The smallest family members are the closely related short-tailed pygmy tyrant and black-capped pygmy tyrant (the first species usually being considered marginally smaller). With a total length of a mere 6.5-6.8 cm (2.5-2.7 in) and a weight of 4-5 grams, they are the smallest passerines on earth. The minuscule size and very short tail of these flycatchers often makes them lends them a resemblance to a tiny ball or insect. The largest tyrant flycatcher is the great shrike-tyrant at 29 cm (11.5 in) and 99.2 grams (3.5 oz). A few species such as the streamer-tailed tyrant, scissor-tailed flycatcher and fork-tailed flycatcher have a larger total length (up to 41 cm/16 in), but this is mainly due to their extremely long tails. In fact, the fork-tailed flycatcher has relatively the longest tail feathers of any known bird.

A number of species previously included in this family are now placed in the family Tityridae (see Systematics). Sibley and Alquist in their 1990 bird taxonomy had the genera Mionectes, Leptopogon, Pseudotriccus, Poecilotriccus, Taenotriccus, Hemitriccus, Todirostrum and Corythopsis as a separate family Pipromorphidae,[2] but although it is still thought that these genera are basal to most of the family, they are not each other’s closest relatives.[2]

Habitat and distribution[edit]

Species richness of Tyrannidae, when compared to habitat, is highly variable, although most every land habitat in the Americas has at least some number of these birds. The habitats of tropical lowland evergreen forest and montane evergreen forest have the highest single site species diversity while many habitats including rivers, palm forest, white sand forest, tropical deciduous forest edge, southern temperate forest, southern temperate forest edge, semi-humid/humid montane scrub, and northern temperate grassland have the lowest single species diversity. The variation between the highest and the lowest is extreme; ninety species can be found in the tropical lowland evergreen forests while the number of species that can be found in the habitats listed above typically are in the single digits. This may be due in part to the fewer niches found in certain areas and therefore fewer places for the species to occupy.

Tyrannidae specialization among habitat is very strong in tropical lowland evergreen forests and montane evergreen forests. These habitat types therefore display the greatest specialization. The counts differ by three species (tropical lowland evergreen forests have 49 endemic species and montane evergreen forests have 46 endemic species). It can be assumed that they both have similar levels of specialization.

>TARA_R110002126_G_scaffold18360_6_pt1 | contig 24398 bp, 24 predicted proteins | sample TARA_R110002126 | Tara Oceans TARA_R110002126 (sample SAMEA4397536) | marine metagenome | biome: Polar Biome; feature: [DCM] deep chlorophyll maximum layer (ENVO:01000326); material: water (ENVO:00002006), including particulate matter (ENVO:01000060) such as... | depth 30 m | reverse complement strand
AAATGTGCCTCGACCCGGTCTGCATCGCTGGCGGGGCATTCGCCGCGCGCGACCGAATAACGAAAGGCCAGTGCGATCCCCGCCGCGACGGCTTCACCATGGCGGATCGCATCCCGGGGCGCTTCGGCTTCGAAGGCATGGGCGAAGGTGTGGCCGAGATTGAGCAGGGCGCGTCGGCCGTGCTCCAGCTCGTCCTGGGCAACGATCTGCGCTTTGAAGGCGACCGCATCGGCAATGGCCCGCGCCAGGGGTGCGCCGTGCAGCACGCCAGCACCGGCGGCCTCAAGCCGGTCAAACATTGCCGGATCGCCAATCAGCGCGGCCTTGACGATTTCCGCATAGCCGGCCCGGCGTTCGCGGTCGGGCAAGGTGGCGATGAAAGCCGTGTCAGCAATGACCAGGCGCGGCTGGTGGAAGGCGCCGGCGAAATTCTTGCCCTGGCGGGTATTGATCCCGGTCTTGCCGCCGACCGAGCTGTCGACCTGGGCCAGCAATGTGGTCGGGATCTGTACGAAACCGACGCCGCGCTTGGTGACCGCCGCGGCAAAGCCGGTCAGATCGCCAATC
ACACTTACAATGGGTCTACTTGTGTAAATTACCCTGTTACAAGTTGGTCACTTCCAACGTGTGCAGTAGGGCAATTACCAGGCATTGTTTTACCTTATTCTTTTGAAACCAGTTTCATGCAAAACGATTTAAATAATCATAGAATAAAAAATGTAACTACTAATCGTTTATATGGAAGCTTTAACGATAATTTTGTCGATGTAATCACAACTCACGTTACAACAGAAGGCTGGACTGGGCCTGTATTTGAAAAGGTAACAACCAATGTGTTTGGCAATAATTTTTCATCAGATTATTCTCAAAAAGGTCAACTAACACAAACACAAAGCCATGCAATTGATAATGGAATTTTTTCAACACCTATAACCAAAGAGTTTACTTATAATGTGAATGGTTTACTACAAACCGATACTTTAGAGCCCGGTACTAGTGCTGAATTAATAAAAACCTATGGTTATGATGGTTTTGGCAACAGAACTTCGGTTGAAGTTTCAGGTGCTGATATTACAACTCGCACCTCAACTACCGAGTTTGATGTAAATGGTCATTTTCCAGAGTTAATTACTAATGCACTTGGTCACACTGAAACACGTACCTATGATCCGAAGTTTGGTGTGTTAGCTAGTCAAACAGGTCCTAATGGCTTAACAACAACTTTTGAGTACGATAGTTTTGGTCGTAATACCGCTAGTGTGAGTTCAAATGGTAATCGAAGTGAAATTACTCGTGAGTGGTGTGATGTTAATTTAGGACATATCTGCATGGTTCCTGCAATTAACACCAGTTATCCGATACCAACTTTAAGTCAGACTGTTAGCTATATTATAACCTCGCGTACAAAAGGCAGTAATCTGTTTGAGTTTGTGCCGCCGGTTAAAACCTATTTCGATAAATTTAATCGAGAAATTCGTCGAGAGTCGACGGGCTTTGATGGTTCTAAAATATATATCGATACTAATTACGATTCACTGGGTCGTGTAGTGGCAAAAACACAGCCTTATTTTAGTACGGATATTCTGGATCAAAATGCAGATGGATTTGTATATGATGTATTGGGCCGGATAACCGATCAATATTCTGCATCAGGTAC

Regionally, the Atlantic Forest has the highest species richness with the Chocó following closely behind.

Status and conservation[edit]

The northern beardless tyrannulet (Camptostoma imberbe) and the rose-throated becard (Pachyramphus aglaiae) are protected under the Migratory Bird Treaty Act of 1918.[1]. Both these species are common south of the US border. The situation for a number of other species from South and Central America is far more problematic. In 2007, BirdLife International (and consequently IUCN) considered two species, the Minas Gerais tyrannulet and Kaempfer's tody-tyrant critically endangered. Both are endemic to Brazil. Additional, 7 species were considered endangered and 18 species vulnerable.[3]

Systematics[edit]

There are about 400 species in 97 genera. A full list, sortable by common and binomial names is at list of tyrant flycatchers. Species in the genera Tityra, Pachyramphus, Laniocera and Xenopsaris were formerly placed in this family, but evidence suggested they belong in their own family, the Tityridae,[4] where they are now placed by SACC.

The great shrike-tyrant (Agriornis lividus) is the largest species of tyrant flycatcher.

References[edit]

  1. ^ del Hoyo, J. Elliott, A. & Christie, D. (editors). (2004) Handbook of the Birds of the World. Volume 9: Cotingas to Pipits and Wagtails. Lynx Edicions. ISBN 84-87334-69-5
  2. ^ a b Rheindt, Frank E., Norman, Janette A. and Christidis, Les; “Phylogenetic relationships of tyrant-flycatchers (Aves: Tyrannidae), with an emphasis on the elaeniine assemblage” in Molecular Phylogenetics and Evolution, September 14, 2007
  3. ^ BirdLife International (2007). Species factsheets. Accessed 12 December 2007 available online
  4. ^ Adopt the Family Tityridae - South American Classification Committee (2007)